Cantwell Joins Transportation Secretary Foxx to Release First Ever National Freight Strategic Plan
Calls for Greater Focus on Future of Freight Movement in the United States
WASHINGTON, D.C. – Today in Seattle, Senator Maria Cantwell (D-WA) joined U.S. Transportation Secretary Anthony Foxx to release the Department of Transportation’s first-of-its-kind National Freight Strategic Plan. The plan – now open for public comment – includes next steps in improving the condition and performance of the national freight network and increasing America’s global economic competitiveness as well as aims to reduce the impact of freight movement to communities.
The efficient movement of freight across the nation is essential to limiting congestion, boosting America’s global competitiveness, and supporting our rapidly growing economy. Senator Cantwell has fought for a comprehensive strategic approach to improving the efficiency of freight networks and investing in transportation infrastructure. In August 2012, Cantwell and former U.S. Department of Transportation Secretary Ray LaHood announced the launch of a new National Freight Advisory Committee which provided recommendations used in development of the National Freight Strategic Plan.
“Congestion on rails, surface streets, and at our ports across the Pacific Northwest costs businesses billions of dollars a year and gives an edge to competitors around the globe. The National Freight Strategic Plan means corridors like 1-5 and places like Seattle and Tacoma will be part of our national strategy to quickly move products through traffic congested areas,” said Senator Cantwell.
“With an increasingly competitive and complex global marketplace and a deteriorating transportation infrastructure that is unfortunately showing the effects of age and underinvestment, the need for us to have a national freight plan could not be more urgent,” said Secretary Foxx.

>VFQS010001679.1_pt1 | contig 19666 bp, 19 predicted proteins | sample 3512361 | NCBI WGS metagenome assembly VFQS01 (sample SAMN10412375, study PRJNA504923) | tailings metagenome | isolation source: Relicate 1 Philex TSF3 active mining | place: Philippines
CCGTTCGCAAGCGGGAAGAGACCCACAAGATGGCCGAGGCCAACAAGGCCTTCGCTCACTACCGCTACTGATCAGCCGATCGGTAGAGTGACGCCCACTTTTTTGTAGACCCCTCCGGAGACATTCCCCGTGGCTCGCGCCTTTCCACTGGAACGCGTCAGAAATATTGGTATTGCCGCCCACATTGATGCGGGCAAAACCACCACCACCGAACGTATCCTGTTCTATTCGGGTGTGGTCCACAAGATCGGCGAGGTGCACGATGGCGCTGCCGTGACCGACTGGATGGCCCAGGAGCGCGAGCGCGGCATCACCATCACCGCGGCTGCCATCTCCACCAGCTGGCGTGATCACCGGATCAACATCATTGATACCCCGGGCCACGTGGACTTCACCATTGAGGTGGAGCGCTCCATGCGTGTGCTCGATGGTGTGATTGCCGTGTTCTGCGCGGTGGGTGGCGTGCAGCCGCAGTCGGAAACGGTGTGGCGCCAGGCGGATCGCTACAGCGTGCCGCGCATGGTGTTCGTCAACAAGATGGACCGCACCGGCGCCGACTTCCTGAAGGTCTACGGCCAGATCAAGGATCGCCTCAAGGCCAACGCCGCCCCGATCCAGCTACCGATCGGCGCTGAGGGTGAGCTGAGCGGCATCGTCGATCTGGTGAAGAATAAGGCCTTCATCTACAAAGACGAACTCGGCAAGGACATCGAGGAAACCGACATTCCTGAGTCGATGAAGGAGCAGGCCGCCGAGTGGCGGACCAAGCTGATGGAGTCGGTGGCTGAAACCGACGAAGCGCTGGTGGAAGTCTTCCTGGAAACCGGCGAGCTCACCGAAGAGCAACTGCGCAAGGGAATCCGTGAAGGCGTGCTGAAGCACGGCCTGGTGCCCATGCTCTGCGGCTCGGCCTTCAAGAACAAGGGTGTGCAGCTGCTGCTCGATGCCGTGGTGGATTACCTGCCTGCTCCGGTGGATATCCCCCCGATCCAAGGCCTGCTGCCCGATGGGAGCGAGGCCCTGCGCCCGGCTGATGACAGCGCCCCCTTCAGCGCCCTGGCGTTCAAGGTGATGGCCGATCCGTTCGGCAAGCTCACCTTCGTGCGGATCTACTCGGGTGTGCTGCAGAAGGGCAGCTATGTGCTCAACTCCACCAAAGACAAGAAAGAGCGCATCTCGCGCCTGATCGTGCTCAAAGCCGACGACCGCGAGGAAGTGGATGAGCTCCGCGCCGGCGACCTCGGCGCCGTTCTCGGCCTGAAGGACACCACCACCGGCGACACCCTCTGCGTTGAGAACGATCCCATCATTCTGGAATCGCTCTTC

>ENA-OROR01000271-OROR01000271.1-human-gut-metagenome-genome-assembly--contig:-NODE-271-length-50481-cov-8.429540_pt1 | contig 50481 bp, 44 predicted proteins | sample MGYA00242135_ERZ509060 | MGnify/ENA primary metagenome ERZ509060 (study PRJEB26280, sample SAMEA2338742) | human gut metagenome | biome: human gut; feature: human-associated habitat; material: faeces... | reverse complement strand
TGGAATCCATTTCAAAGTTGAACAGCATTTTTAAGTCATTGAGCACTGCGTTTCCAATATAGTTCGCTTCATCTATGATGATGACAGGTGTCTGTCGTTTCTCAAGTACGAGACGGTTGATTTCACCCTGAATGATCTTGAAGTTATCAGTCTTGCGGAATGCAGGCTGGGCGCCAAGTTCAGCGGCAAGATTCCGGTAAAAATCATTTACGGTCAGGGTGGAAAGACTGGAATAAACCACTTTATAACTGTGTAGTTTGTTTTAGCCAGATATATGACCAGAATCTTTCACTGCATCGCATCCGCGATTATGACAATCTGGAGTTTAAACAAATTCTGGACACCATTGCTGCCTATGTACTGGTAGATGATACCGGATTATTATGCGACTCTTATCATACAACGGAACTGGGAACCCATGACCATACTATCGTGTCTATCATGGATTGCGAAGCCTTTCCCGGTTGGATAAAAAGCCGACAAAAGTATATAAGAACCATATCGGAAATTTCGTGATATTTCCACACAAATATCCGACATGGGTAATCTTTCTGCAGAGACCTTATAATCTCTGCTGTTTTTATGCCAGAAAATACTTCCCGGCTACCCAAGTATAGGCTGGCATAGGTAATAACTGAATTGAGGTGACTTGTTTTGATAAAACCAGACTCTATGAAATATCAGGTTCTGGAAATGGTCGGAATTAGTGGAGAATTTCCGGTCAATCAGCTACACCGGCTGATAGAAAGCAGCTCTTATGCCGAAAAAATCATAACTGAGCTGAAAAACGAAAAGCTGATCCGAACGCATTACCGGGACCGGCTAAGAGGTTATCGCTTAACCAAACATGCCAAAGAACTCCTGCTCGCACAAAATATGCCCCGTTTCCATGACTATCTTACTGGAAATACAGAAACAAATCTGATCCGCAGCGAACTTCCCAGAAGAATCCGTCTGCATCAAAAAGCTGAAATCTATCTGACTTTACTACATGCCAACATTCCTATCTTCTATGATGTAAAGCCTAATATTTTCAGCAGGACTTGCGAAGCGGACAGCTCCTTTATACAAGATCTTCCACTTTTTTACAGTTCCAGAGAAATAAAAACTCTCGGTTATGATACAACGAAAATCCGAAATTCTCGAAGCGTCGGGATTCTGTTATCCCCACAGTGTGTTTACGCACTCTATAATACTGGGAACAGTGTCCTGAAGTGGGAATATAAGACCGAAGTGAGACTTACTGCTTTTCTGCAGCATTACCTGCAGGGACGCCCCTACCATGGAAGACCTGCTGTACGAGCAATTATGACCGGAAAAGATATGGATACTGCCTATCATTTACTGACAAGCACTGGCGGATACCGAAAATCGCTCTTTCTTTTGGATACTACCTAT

Senator Cantwell has been a leading advocate for a national multimodal freight policy. In 2010, Cantwell introduced the FREIGHT Act which would have established the Office of Freight Planning and Development within the Department of Transportation to improve efficiency of all the component parts that make up the nation’s freight infrastructure. Additionally, the FREIGHT Act would have authorized a new competitive grant program for freight-specific infrastructure improvements, such as port infrastructure modernization, freight rail capacity expansion, and highway projects that improve access to freight facilities. Additionally, Cantwell worked with former Department of Transportation Secretary Ray LaHood to establish the National Freight Advisory Committee in 2012.
Cantwell led the Senate in passing multiple freight and rail safety provisions as part of the DRIVE Act. For the first time, the bill contains a separate Freight Division focused on goods movement, which is largely based on Cantwell’s National Multimodal Freight Policy and Investment Act (S.1680). The freight division includes America’s first-ever national multimodal freight policy, new strategic freight planning, and a program to specifically invest in multimodal freight and port projects. The DRIVE Act awaits passage by the U.S. House.
Background on the National Freight Strategic Plan
The National Freight Strategic Plan provides a comprehensive approach to freight planning and investment, which is key to staying competitive in the global economy. Specifically, the plan includes strategies to address infrastructure bottlenecks that limit goods from moving quickly across the freight network including ways to reduce congestion, improve safety of the transportation system, and facilitate connectivity through the designation of a Multimodal Freight Network. The Multimodal Freight Network includes a first-ever designation of the I-5 and I-90 corridors, critical freight rail lines throughout Washington state, and several Northwest ports.
The plan also includes strategies to combat financial and institutional bottlenecks, which includes recommending Congress establish dedicated freight funding as Cantwell’s National Multimodal Freight Policy and Investment Act seeks to do. Other features include improved public private partnerships, better data, and investments in the next generation freight transportation workforce.
See the full plan here.
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